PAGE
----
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Graff v. Commissioner of Internal Revenue.

January 14, 1941

GRAFF
v.
COMMISSIONER OF INTERNAL REVENUE.



Petition for Review of Decision of the United States Board of Tax Appeals.

Author: Sparks

Before SPARKS, MAJOR, and KERNER, Circuit Judges.

SPARKS, Circuit Judge.

Petitioner seeks to review a decision of the Board of Tax Appeals, which found a deficiency of $4,761.09 in his income tax for the year 1935.

The only question presented is whether the capital gains which were added to the corpus of a trust in 1935 were taxable to the trustees under Section 161,*fn1 or to the settlor under Sections 166 and 167*fn2 of the Revenue Act of 1934, 26 U.S.C.A. Int. Rev. Acts, pages 725, 727. The Board held the latter sections applicable, and from that decision this appeal is prosecuted.

The facts are not disputed. On September 26, 1930, petitioner executed a written instrument creating a trust, naming himself and Verde Clark Graff, his wife, as trustees. By its terms the trustees were to pay the net income of the trust to the wife for her life.Upon her death the trustees were to deliver the trust estate to petitioner, if he was then living; and if he was not then living, they were to divide the estate into funds, equal in value, for the petitioner's children, and eventually to pay the funds to the grantor's children, or their lineal descendants. The original trust was revocable only by the petitioner with the written consent of his wife.

By an amendment of December 28, 1935, which was after the capital gains presently to be mentioned, the trust was made irrevocable, and it was provided that upon the death of the wife, the trust estate should be distributed to the children, rather than to petitioner if living. In that form the trust is still in existence. When the trust was created petitioner was forty-four years of age, his wife was thirty-seven, and they were both in good health. They had three children at that time, ranging from seven to thirteen years of age.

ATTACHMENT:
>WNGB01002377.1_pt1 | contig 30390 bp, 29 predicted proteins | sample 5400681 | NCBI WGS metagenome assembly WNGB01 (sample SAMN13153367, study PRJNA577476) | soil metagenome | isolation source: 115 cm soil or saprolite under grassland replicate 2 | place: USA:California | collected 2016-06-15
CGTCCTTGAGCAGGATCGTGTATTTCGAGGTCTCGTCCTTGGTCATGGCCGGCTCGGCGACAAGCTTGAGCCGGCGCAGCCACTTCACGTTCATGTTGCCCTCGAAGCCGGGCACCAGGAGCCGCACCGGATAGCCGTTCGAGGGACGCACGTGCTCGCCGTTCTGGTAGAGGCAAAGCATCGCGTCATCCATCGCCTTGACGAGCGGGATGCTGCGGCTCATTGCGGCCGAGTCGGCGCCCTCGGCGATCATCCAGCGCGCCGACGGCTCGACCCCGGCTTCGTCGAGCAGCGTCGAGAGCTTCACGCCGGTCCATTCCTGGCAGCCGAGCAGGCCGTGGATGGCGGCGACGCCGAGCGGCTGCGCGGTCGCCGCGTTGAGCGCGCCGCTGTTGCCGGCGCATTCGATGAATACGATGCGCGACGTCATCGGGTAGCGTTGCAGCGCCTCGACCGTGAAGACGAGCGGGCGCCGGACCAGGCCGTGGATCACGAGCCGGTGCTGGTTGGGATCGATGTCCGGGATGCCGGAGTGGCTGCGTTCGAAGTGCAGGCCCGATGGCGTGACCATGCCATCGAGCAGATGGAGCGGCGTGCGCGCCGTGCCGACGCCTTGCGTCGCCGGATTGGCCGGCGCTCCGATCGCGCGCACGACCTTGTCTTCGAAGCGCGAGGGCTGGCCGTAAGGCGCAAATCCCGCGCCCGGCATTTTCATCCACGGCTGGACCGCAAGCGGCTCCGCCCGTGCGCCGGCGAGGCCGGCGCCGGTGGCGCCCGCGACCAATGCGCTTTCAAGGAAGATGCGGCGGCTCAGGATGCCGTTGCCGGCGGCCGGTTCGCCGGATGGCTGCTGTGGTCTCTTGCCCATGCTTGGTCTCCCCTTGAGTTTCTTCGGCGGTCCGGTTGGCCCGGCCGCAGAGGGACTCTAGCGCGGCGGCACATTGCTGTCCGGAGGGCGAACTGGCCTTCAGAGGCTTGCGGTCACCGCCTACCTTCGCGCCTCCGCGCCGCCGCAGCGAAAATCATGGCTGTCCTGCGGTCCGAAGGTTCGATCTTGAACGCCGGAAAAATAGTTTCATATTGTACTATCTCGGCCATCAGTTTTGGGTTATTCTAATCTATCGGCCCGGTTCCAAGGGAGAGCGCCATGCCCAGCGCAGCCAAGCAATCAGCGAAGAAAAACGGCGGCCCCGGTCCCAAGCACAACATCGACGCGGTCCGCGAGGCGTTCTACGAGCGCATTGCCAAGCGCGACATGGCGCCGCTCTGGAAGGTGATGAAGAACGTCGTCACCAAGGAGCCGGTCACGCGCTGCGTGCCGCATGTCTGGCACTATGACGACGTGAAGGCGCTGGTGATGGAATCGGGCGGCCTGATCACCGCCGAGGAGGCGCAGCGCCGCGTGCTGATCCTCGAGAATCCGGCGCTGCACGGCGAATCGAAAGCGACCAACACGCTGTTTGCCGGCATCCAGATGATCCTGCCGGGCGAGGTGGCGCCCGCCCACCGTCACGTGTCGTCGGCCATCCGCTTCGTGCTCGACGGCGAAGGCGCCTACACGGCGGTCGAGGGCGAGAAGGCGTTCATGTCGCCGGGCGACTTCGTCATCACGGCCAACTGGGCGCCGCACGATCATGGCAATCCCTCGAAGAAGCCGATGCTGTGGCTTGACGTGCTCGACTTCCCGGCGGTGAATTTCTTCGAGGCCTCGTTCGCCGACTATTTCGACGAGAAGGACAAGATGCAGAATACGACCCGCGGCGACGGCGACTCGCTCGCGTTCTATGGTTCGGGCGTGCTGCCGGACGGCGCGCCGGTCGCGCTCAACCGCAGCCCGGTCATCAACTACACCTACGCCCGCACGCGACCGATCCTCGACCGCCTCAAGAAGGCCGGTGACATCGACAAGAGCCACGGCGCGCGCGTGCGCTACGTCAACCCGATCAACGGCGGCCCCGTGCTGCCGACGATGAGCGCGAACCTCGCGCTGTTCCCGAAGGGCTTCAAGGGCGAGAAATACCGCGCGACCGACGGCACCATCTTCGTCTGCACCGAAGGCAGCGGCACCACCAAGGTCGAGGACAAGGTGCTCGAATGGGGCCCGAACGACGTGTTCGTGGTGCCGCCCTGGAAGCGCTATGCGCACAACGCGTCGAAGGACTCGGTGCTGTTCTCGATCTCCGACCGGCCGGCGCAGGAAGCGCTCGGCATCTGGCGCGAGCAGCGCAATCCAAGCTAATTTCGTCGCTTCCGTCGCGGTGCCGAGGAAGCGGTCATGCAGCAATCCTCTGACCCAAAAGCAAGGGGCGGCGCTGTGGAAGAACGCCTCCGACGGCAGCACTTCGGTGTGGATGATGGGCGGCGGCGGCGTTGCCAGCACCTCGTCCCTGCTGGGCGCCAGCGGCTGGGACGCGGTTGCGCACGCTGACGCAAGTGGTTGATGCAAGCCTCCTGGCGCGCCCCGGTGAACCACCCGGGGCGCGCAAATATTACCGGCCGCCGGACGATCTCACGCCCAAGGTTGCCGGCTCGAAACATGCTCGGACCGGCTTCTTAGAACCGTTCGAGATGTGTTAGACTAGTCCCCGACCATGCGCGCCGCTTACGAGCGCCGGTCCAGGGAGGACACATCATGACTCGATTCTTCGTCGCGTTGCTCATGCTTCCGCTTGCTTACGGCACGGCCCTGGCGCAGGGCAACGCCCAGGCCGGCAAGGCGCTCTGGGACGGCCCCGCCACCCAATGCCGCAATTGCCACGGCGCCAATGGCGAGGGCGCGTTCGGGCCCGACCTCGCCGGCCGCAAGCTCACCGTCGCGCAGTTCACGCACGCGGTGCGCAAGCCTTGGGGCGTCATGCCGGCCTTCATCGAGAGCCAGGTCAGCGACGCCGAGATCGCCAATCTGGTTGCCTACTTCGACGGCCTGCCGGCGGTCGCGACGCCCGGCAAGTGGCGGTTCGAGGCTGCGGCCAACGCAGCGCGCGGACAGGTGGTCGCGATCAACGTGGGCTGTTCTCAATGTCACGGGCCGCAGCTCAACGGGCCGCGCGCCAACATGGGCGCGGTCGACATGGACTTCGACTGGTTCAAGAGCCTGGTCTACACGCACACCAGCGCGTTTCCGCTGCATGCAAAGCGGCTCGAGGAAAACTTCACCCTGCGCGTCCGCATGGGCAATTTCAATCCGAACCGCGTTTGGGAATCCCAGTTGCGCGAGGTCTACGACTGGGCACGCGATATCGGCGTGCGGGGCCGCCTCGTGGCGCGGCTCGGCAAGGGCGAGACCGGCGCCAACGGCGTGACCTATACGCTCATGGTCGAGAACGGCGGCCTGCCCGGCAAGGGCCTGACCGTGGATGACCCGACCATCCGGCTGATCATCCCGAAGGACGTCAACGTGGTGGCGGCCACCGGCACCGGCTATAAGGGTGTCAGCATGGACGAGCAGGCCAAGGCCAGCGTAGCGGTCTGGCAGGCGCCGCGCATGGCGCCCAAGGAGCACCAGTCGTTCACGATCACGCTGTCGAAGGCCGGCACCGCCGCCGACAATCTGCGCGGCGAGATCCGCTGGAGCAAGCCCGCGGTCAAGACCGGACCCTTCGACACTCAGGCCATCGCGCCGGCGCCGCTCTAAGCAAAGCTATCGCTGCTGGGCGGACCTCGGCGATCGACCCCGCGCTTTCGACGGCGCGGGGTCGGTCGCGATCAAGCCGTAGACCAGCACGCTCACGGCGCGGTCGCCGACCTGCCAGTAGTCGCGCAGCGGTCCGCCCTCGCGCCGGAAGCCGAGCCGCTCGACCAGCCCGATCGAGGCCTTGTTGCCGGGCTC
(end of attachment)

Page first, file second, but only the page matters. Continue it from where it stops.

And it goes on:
During the year 1934, the trustees received dividends of $3,750 on securities thus held in trust. This income was currently distributed to the wife under the terms of the trust, and was included in her income tax return for the year 1934.

During the year 1935, the trustees received dividends amounting to $3,135, and capital gains derived from the sale of securities, of 14,217. The income from dividends, less a small amount for expenses, was currently distributed to the wife, and was reported in her income tax return for 1935. The capital gains were not distributed, but were retained by the trustees and added to the corpus. The trustees duly reported these gains on their return for that year, and paid income tax thereon.

Respondent added to petitioner's income the ordinary income of the trust for 1934 and 1935, as well as the capital gains of $14,217 in 1935, and on that basis determined deficiencies in petitioner's income tax for the two years, relying on sections 166 and 167 of the Revenue Act of 1934.

On appeal from this determination, the Board held that the petitioner was not taxable on the ordinary income of the trust, but was taxable, under section 167, on the capital gains of $14,217 for 1935. It therefore disallowed the deficiency for the year 1934, and redetermined the deficiency for 1935. The Commissioner acquiesced in the Board's decision.

Under the authority of Klein v. United States, 283 U.S. 231, 51 S. Ct. 398, 75 L. Ed. 996, and Helvering v. Hallock, 309 U.S. 106, 60 S. Ct. 444, 84 L. Ed. 604, 125 A.L.R. 1368, we feel constrained to affirm the Board's ruling. It is quite true that both of these cases involved sections of revenue acts, different from the sections and Act now before us, and did not involve the precise question, or the same facts as here. They also applied to the transfers of real estate rather than to personalty. However, the language of the court is so emphatic in both cases as to leave no doubt in our minds that the analogies to be drawn therefrom would not warrant us in refusing to apply them to the facts here presented.

In the Klein case [283 U.S. 231, 51 S. Ct. 399, 75 L. Ed. 996], the Court said, "Nothing is to be gained by multiplying words in respect of the various niceties of the art of conveyancing or the law of contingent and vested remainders. It is perfectly plain that the death of the grantor was the indispensable and intended event which brought the larger estate into being for the grantee and effected its transmission from the dead to the living, thus satisfying the terms of the taxing act and justifying the tax imposed." The Court in the Hallock case [309 U.S. 106, 60 S. Ct. 448, 84 L. Ed. 604, 125 A.L.R. 1368], said of the Klein case: "It rejected formal distinctions pertaining to the law of real property as irrelevant criteria in this field of taxation." We see no reason for rejecting such distinctions as to transfers of realty and applying the formal distinctions applicable to transfers of personalty.

It is quite true that in the Klein case there was no trust. However, in the Hallock case there was, and the Court apparently thought ...


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